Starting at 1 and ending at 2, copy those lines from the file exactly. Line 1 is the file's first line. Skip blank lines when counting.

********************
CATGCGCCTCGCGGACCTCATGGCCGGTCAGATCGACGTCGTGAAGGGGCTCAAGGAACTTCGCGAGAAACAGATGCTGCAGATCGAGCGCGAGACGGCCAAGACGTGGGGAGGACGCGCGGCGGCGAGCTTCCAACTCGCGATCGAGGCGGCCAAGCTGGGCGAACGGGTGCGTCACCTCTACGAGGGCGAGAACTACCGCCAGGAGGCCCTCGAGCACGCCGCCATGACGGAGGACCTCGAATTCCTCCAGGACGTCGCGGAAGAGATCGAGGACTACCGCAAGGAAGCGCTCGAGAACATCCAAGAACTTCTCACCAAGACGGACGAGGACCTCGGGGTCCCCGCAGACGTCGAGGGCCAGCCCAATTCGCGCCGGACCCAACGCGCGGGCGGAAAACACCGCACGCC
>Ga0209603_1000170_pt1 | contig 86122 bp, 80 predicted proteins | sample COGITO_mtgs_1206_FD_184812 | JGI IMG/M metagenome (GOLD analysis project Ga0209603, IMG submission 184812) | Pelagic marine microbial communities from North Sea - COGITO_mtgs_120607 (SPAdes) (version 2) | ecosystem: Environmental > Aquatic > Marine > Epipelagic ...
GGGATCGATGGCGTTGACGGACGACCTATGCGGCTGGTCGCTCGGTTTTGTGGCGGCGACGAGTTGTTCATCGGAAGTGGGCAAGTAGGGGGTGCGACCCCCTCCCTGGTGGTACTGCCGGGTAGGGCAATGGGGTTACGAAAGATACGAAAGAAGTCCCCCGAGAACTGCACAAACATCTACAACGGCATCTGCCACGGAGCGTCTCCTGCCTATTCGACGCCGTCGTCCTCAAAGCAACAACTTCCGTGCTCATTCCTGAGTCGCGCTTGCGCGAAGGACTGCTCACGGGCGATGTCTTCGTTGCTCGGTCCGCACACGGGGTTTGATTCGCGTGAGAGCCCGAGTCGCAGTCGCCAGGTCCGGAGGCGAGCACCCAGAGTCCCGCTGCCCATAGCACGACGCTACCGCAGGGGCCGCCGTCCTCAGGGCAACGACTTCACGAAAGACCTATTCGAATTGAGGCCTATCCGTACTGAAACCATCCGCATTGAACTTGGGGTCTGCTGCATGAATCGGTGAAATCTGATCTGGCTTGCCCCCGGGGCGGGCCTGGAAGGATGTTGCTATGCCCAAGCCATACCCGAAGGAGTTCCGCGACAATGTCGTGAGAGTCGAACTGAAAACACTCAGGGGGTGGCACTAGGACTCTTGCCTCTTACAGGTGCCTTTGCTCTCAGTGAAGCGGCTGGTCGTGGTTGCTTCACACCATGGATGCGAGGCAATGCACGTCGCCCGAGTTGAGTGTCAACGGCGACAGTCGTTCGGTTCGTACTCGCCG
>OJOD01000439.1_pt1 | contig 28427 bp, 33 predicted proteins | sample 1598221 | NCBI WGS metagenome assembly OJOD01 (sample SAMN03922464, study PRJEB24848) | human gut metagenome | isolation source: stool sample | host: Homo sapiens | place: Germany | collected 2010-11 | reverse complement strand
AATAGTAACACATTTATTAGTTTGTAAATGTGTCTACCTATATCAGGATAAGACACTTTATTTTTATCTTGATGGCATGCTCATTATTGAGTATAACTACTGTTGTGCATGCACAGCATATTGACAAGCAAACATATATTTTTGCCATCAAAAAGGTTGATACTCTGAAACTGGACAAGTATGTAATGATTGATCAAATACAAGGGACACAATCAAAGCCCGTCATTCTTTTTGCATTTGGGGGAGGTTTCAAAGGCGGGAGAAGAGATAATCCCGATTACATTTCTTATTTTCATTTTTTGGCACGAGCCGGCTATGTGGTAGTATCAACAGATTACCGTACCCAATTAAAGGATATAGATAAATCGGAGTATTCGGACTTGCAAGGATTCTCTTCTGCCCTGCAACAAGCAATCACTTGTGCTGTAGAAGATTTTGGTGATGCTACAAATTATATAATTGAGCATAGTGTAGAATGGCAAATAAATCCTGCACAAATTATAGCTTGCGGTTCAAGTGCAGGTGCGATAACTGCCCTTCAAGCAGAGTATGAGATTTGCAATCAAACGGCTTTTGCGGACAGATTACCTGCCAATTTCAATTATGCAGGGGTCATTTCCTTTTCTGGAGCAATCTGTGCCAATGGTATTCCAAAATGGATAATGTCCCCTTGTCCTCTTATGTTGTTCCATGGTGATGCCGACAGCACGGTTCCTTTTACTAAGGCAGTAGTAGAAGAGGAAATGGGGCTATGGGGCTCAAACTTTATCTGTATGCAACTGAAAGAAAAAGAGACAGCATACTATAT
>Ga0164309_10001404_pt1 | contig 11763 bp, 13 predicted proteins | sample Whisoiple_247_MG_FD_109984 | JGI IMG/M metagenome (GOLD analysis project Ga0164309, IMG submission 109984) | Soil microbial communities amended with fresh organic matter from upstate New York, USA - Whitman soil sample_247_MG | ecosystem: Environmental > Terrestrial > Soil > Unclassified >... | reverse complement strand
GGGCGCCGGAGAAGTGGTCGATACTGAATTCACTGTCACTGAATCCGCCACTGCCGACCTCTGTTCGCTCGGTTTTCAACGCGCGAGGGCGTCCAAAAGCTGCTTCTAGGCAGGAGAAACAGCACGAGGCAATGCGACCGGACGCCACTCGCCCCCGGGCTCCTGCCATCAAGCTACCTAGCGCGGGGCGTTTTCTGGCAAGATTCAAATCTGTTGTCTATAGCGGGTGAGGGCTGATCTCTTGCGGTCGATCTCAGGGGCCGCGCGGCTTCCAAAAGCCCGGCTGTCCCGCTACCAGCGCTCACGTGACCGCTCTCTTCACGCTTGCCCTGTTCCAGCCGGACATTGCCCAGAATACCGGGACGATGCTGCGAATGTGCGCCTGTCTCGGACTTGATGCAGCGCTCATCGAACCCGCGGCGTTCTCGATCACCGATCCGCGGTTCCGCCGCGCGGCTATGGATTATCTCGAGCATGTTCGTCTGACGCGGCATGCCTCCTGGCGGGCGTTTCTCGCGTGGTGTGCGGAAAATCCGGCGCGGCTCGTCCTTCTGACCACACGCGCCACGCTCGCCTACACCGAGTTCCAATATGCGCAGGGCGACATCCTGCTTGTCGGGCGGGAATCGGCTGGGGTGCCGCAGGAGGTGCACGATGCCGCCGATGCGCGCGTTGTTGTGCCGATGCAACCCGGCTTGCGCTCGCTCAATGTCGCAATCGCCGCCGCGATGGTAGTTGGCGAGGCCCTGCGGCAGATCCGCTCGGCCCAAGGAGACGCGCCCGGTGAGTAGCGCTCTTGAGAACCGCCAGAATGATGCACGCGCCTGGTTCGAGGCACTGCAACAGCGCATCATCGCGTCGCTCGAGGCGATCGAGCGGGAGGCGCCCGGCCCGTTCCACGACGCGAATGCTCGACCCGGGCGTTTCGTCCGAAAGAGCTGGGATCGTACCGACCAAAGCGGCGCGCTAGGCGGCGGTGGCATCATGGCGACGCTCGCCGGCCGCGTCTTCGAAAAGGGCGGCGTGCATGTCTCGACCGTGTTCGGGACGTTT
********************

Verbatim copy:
CATGCGCCTCGCGGACCTCATGGCCGGTCAGATCGACGTCGTGAAGGGGCTCAAGGAACTTCGCGAGAAACAGATGCTGCAGATCGAGCGCGAGACGGCCAAGACGTGGGGAGGACGCGCGGCGGCGAGCTTCCAACTCGCGATCGAGGCGGCCAAGCTGGGCGAACGGGTGCGTCACCTCTACGAGGGCGAGAACTACCGCCAGGAGGCCCTCGAGCACGCCGCCATGACGGAGGACCTCGAATTCCTCCAGGACGTCGCGGAAGAGATCGAGGACTACCGCAAGGAAGCGCTCGAGAACATCCAAGAACTTCTCACCAAGACGGACGAGGACCTCGGGGTCCCCGCAGACGTCGAGGGCCAGCCCAATTCGCGCCGGACCCAACGCGCGGGCGGAAAACACCGCACGCC
>Ga0209603_1000170_pt1 | contig 86122 bp, 80 predicted proteins | sample COGITO_mtgs_1206_FD_184812 | JGI IMG/M metagenome (GOLD analysis project Ga0209603, IMG submission 184812) | Pelagic marine microbial communities from North Sea - COGITO_mtgs_120607 (SPAdes) (version 2) | ecosystem: Environmental > Aquatic > Marine > Epipelagic ...